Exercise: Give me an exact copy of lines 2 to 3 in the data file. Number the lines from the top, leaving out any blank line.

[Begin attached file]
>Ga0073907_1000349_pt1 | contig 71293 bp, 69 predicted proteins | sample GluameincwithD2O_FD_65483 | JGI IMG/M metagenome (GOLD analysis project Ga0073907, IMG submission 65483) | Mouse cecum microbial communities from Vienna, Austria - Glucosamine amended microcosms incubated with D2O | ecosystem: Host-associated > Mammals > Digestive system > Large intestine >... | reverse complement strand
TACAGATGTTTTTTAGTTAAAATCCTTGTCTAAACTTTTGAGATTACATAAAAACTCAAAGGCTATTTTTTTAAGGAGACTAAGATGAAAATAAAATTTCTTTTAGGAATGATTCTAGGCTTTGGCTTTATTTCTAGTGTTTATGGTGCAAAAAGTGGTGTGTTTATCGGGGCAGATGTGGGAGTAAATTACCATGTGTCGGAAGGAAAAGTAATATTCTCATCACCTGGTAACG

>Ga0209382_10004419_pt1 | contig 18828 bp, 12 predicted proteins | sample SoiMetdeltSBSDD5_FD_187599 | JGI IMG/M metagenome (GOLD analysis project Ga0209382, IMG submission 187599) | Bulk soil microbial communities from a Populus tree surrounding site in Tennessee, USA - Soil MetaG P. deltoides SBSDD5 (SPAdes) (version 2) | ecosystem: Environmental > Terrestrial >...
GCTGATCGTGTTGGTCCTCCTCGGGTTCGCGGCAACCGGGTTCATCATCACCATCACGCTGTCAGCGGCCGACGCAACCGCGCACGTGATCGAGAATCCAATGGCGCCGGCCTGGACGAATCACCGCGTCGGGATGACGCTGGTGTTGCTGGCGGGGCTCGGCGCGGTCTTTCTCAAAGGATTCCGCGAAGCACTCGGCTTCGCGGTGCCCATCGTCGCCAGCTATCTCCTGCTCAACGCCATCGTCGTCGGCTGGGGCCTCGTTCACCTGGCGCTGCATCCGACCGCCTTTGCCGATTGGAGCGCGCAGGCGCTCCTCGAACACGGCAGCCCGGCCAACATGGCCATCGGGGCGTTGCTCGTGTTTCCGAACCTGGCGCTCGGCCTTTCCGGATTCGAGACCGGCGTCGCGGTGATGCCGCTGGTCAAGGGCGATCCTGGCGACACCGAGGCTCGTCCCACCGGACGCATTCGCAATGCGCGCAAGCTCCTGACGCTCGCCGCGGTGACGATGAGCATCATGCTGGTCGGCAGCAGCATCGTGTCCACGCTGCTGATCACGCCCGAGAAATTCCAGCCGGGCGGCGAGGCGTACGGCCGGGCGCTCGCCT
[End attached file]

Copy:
TACAGATGTTTTTTAGTTAAAATCCTTGTCTAAACTTTTGAGATTACATAAAAACTCAAAGGCTATTTTTTTAAGGAGACTAAGATGAAAATAAAATTTCTTTTAGGAATGATTCTAGGCTTTGGCTTTATTTCTAGTGTTTATGGTGCAAAAAGTGGTGTGTTTATCGGGGCAGATGTGGGAGTAAATTACCATGTGTCGGAAGGAAAAGTAATATTCTCATCACCTGGTAACG

>Ga0209382_10004419_pt1 | contig 18828 bp, 12 predicted proteins | sample SoiMetdeltSBSDD5_FD_187599 | JGI IMG/M metagenome (GOLD analysis project Ga0209382, IMG submission 187599) | Bulk soil microbial communities from a Populus tree surrounding site in Tennessee, USA - Soil MetaG P. deltoides SBSDD5 (SPAdes) (version 2) | ecosystem: Environmental > Terrestrial >...